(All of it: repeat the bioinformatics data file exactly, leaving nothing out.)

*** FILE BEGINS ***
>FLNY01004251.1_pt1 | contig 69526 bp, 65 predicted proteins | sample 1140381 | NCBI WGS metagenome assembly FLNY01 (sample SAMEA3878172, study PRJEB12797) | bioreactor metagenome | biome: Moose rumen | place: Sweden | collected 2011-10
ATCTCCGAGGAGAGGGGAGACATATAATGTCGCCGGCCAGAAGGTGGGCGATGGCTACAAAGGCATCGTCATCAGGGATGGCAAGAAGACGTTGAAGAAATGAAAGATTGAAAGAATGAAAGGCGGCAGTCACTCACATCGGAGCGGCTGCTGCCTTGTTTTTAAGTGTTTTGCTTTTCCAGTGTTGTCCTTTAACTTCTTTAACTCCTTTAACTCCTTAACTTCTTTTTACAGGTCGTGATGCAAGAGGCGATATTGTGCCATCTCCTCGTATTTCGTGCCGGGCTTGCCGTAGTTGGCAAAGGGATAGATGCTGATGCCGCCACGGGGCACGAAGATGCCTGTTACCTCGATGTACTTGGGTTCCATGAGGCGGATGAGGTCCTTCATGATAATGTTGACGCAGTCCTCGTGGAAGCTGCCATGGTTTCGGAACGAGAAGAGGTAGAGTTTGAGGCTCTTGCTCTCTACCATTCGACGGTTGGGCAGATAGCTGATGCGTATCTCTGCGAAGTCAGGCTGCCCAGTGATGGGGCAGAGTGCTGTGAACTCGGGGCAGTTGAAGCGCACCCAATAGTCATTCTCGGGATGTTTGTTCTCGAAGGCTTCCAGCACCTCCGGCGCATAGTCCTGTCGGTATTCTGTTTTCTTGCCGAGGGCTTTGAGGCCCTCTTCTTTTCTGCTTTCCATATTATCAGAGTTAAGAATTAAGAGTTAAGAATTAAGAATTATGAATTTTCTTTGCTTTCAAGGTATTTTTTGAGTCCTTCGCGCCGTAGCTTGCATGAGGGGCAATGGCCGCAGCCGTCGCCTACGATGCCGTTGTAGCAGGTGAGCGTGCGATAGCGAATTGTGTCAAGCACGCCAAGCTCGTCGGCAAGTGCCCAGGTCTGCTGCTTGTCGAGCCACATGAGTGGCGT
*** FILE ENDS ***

>FLNY01004251.1_pt1 | contig 69526 bp, 65 predicted proteins | sample 1140381 | NCBI WGS metagenome assembly FLNY01 (sample SAMEA3878172, study PRJEB12797) | bioreactor metagenome | biome: Moose rumen | place: Sweden | collected 2011-10
ATCTCCGAGGAGAGGGGAGACATATAATGTCGCCGGCCAGAAGGTGGGCGATGGCTACAAAGGCATCGTCATCAGGGATGGCAAGAAGACGTTGAAGAAATGAAAGATTGAAAGAATGAAAGGCGGCAGTCACTCACATCGGAGCGGCTGCTGCCTTGTTTTTAAGTGTTTTGCTTTTCCAGTGTTGTCCTTTAACTTCTTTAACTCCTTTAACTCCTTAACTTCTTTTTACAGGTCGTGATGCAAGAGGCGATATTGTGCCATCTCCTCGTATTTCGTGCCGGGCTTGCCGTAGTTGGCAAAGGGATAGATGCTGATGCCGCCACGGGGCACGAAGATGCCTGTTACCTCGATGTACTTGGGTTCCATGAGGCGGATGAGGTCCTTCATGATAATGTTGACGCAGTCCTCGTGGAAGCTGCCATGGTTTCGGAACGAGAAGAGGTAGAGTTTGAGGCTCTTGCTCTCTACCATTCGACGGTTGGGCAGATAGCTGATGCGTATCTCTGCGAAGTCAGGCTGCCCAGTGATGGGGCAGAGTGCTGTGAACTCGGGGCAGTTGAAGCGCACCCAATAGTCATTCTCGGGATGTTTGTTCTCGAAGGCTTCCAGCACCTCCGGCGCATAGTCCTGTCGGTATTCTGTTTTCTTGCCGAGGGCTTTGAGGCCCTCTTCTTTTCTGCTTTCCATATTATCAGAGTTAAGAATTAAGAGTTAAGAATTAAGAATTATGAATTTTCTTTGCTTTCAAGGTATTTTTTGAGTCCTTCGCGCCGTAGCTTGCATGAGGGGCAATGGCCGCAGCCGTCGCCTACGATGCCGTTGTAGCAGGTGAGCGTGCGATAGCGAATTGTGTCAAGCACGCCAAGCTCGTCGGCAAGTGCCCAGGTCTGCTGCTTGTCGAGCCACATGAGTGGCGT